What’s next in the evolution of security automation and orchestration?
Over the past 20 years we’ve seen significant improvements in cybersecurity technology and tools. For example, new versions of intrusion prevention systems and firewalls were introduced using terminology like “next-generation”, which I’m not a fan of because it borders on hype. (What is after next-generation? Next-next? But I digress…) Regardless, ultimately, important revisions and upgrades were made that helped security teams improve threat detection and prevention.
Unique capabilities also emerged like automation and orchestration that became the focus of new categories like security orchestration, automation and response (SOAR) platforms which quickly proved their value by improving the throughput of analyst work. As SOAR platforms grew in popularity, vendors of related cybersecurity product categories began to envision how automation and orchestration could also be applied to their area of focus. Soon, a technology that began as a unique capability of SOAR, evolved to become a core feature in many other categories. SIEM providers acquired stand-alone SOAR platforms, and endpoint detection and response (EDR) and extended detection and response (XDR) solutions broadened to include automation and orchestration capabilities. What’s next in the evolution of automation and orchestration?
U.S. Supreme Court Judge Louis D. Brandeis once said, “There are no shortcuts to evolution.” We see that his pioneering ideas and principles on free speech, privacy, government intrusion and democracy changed American society and law at the time and continue to shape legal decisions and regulations decades later. And we see parallels with the evolution of automation and orchestration. SOAR was an important step forward in the adoption of automation and orchestration. Now, as these capabilities fragment and find their way into other cybersecurity tools, their applications and usage will evolve for even greater, ongoing impact. Let’s take a closer look at how this plays out with automation, and we’ll look at orchestration in a future article.
SOAR was off to a great start, touting the ability to increase security operations efficiency and consistency by automatically running a playbook in reaction to an incident or issue without the need for human intervention. However, as organizations began using SOAR, they encountered three main challenges:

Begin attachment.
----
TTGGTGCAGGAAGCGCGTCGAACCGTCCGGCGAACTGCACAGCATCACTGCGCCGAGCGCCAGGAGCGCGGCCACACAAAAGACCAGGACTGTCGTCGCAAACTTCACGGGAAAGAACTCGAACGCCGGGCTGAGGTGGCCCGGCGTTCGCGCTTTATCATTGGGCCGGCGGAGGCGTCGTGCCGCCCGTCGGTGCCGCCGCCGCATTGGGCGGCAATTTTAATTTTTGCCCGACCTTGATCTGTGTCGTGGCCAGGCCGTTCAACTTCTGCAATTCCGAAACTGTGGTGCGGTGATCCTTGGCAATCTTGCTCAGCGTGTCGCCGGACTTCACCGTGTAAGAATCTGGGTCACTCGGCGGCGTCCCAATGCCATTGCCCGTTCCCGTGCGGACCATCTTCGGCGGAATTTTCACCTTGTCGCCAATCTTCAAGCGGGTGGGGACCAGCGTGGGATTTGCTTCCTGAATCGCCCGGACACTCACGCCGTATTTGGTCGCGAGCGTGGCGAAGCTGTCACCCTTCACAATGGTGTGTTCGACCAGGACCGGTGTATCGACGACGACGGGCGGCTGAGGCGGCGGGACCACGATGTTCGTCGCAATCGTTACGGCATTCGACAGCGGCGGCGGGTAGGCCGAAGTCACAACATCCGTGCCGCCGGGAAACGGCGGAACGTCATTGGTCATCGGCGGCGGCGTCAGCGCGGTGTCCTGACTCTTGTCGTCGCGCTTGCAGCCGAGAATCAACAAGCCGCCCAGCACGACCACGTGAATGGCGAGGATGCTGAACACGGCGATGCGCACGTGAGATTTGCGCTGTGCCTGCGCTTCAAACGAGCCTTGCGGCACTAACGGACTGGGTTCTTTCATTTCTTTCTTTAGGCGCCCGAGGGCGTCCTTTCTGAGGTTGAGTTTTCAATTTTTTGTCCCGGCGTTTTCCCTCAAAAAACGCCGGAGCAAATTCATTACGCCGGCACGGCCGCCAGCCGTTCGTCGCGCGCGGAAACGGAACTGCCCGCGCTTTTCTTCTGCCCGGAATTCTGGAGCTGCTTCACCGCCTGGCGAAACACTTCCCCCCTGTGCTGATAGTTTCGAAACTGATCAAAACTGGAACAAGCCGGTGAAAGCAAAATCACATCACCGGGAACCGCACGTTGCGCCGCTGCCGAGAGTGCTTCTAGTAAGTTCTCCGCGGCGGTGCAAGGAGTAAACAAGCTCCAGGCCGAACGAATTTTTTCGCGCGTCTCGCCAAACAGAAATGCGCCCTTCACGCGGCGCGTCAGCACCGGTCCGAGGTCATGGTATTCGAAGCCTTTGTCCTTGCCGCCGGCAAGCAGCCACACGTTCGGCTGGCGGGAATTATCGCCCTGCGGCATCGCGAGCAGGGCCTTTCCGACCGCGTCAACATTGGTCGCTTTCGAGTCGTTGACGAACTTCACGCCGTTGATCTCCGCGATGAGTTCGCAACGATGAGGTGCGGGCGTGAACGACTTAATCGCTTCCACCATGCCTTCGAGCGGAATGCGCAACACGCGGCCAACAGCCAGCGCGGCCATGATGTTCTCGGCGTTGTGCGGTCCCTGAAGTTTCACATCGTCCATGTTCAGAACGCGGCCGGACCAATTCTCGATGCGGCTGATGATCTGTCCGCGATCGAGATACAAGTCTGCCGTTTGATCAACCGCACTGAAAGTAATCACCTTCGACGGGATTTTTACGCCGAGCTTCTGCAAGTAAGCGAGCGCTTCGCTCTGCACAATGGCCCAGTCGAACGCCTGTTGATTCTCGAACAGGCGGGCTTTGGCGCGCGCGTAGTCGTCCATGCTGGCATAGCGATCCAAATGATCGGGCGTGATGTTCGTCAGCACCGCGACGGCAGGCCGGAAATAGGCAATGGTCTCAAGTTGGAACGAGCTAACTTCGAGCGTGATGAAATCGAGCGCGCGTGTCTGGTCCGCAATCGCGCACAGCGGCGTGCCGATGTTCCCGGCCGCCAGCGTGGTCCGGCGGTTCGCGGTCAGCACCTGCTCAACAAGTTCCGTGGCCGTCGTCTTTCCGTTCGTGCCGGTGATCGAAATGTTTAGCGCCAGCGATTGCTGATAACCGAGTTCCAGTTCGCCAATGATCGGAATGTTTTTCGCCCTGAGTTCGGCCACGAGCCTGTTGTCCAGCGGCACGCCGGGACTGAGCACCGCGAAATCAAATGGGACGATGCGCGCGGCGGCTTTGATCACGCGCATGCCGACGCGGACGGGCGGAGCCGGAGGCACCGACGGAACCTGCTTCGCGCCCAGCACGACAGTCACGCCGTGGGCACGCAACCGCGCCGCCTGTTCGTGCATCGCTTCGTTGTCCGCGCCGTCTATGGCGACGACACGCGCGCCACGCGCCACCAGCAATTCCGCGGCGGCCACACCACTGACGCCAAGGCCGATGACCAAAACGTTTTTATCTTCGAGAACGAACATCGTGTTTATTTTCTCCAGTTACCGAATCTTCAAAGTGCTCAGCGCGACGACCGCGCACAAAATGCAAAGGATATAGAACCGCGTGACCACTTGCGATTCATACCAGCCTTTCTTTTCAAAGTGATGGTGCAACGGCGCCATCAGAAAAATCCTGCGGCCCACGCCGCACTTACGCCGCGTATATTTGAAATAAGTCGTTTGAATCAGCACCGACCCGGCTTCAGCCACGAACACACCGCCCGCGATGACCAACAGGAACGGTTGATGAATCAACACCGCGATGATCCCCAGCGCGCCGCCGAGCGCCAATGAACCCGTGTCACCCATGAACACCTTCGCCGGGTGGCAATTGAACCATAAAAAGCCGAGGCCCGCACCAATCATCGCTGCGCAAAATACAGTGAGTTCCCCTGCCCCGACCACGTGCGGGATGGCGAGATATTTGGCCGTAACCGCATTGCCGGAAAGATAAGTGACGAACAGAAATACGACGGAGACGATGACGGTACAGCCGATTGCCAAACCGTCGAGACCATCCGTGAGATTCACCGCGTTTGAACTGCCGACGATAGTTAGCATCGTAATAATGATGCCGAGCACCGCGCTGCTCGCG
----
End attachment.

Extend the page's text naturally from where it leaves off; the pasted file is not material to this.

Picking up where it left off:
1. In order for playbooks to run, processes need to be defined, created and maintained. Engineering work is also required to customize playbooks and standardize implementation. Many companies found SOAR was not an immediate fix to streamline security operations. Humans needs to be involved as these efforts to put automation in place can be onerous.
2. The current approach to security automation has focused on automating processes, with no regard to the data being processed. This approach works fine if you’re in a static environment doing the same thing over and over again. But in detection and response, which is dynamic and variable, that’s not the case. Playbooks are run regardless of the relevance or priority of data. If you put noisy data in, the result will be amplified noise out.
3. Process-focused playbooks are inherently inefficient and complex because the decision-making criteria and logic are built into the playbooks and updates need to be made in each playbook. This complexity grows exponentially as you increase the number of playbooks.
…evolving to data-driven
As automation continues to evolve, a new approach to accelerate detection and response is emerging based on data and business logic to automatically trigger simple actions that can be standalone or be chained together. Instead of an entire process driving automation, a data-driven approach defines the criteria for the automation and how it is executed for greater focus, accuracy and agility. Security teams can determine what action to take based on data priority and relevance to their organization. Actions can be fine-tuned in response to what matters to the organization and what is effective against the latest threat. And because automation is based on data, you can also apply the outputs from detection and response as inputs for learning and improvement. If data changes and certain thresholds are hit, additional actions can be set to run automatically.
Indeed, “there are no shortcuts to evolution” – and that’s a good thing. Because it is the process of evolution itself that provides opportunity for dramatic improvements. Approaching automation from a process standpoint was understandable and helped many organizations overcome a long-standing reluctance to automate, but it has limitations. In a highly dynamic and fluid environment, a data-driven approach to accelerate detection and response will unlock more value from automation so that security operations teams can take the right actions faster.